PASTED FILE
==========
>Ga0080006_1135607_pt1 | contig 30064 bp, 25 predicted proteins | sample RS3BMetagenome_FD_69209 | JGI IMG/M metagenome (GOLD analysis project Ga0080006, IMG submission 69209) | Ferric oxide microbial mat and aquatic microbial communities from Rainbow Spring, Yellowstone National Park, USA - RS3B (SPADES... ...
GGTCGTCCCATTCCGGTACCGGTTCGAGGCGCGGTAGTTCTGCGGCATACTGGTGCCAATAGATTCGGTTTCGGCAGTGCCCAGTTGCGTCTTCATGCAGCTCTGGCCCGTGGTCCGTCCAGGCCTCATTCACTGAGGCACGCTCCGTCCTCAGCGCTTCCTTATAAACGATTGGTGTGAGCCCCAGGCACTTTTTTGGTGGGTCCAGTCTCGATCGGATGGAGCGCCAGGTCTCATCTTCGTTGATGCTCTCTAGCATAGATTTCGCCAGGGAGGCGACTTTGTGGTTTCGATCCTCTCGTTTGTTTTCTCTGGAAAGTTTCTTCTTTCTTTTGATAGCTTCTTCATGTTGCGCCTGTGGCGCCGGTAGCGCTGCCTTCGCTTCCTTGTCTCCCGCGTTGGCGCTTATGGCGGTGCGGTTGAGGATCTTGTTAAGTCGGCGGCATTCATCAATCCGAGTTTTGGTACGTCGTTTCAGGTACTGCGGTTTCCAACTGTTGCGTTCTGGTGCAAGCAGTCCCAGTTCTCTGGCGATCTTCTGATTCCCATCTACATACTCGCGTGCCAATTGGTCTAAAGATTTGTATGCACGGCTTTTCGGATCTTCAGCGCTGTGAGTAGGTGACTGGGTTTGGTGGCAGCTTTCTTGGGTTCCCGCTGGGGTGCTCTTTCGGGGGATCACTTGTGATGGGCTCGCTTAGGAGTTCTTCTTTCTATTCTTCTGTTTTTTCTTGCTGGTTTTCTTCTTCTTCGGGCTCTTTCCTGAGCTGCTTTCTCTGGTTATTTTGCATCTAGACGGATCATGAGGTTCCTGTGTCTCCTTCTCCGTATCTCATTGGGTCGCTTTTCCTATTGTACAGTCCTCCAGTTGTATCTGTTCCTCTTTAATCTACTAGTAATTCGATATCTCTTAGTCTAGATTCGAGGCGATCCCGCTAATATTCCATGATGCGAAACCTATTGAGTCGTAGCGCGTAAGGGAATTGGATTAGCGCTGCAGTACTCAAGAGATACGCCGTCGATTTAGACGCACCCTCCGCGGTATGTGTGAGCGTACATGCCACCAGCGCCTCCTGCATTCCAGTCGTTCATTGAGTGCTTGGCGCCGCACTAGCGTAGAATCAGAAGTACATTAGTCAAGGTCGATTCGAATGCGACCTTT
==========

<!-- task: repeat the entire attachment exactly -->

>Ga0080006_1135607_pt1 | contig 30064 bp, 25 predicted proteins | sample RS3BMetagenome_FD_69209 | JGI IMG/M metagenome (GOLD analysis project Ga0080006, IMG submission 69209) | Ferric oxide microbial mat and aquatic microbial communities from Rainbow Spring, Yellowstone National Park, USA - RS3B (SPADES... ...
GGTCGTCCCATTCCGGTACCGGTTCGAGGCGCGGTAGTTCTGCGGCATACTGGTGCCAATAGATTCGGTTTCGGCAGTGCCCAGTTGCGTCTTCATGCAGCTCTGGCCCGTGGTCCGTCCAGGCCTCATTCACTGAGGCACGCTCCGTCCTCAGCGCTTCCTTATAAACGATTGGTGTGAGCCCCAGGCACTTTTTTGGTGGGTCCAGTCTCGATCGGATGGAGCGCCAGGTCTCATCTTCGTTGATGCTCTCTAGCATAGATTTCGCCAGGGAGGCGACTTTGTGGTTTCGATCCTCTCGTTTGTTTTCTCTGGAAAGTTTCTTCTTTCTTTTGATAGCTTCTTCATGTTGCGCCTGTGGCGCCGGTAGCGCTGCCTTCGCTTCCTTGTCTCCCGCGTTGGCGCTTATGGCGGTGCGGTTGAGGATCTTGTTAAGTCGGCGGCATTCATCAATCCGAGTTTTGGTACGTCGTTTCAGGTACTGCGGTTTCCAACTGTTGCGTTCTGGTGCAAGCAGTCCCAGTTCTCTGGCGATCTTCTGATTCCCATCTACATACTCGCGTGCCAATTGGTCTAAAGATTTGTATGCACGGCTTTTCGGATCTTCAGCGCTGTGAGTAGGTGACTGGGTTTGGTGGCAGCTTTCTTGGGTTCCCGCTGGGGTGCTCTTTCGGGGGATCACTTGTGATGGGCTCGCTTAGGAGTTCTTCTTTCTATTCTTCTGTTTTTTCTTGCTGGTTTTCTTCTTCTTCGGGCTCTTTCCTGAGCTGCTTTCTCTGGTTATTTTGCATCTAGACGGATCATGAGGTTCCTGTGTCTCCTTCTCCGTATCTCATTGGGTCGCTTTTCCTATTGTACAGTCCTCCAGTTGTATCTGTTCCTCTTTAATCTACTAGTAATTCGATATCTCTTAGTCTAGATTCGAGGCGATCCCGCTAATATTCCATGATGCGAAACCTATTGAGTCGTAGCGCGTAAGGGAATTGGATTAGCGCTGCAGTACTCAAGAGATACGCCGTCGATTTAGACGCACCCTCCGCGGTATGTGTGAGCGTACATGCCACCAGCGCCTCCTGCATTCCAGTCGTTCATTGAGTGCTTGGCGCCGCACTAGCGTAGAATCAGAAGTACATTAGTCAAGGTCGATTCGAATGCGACCTTT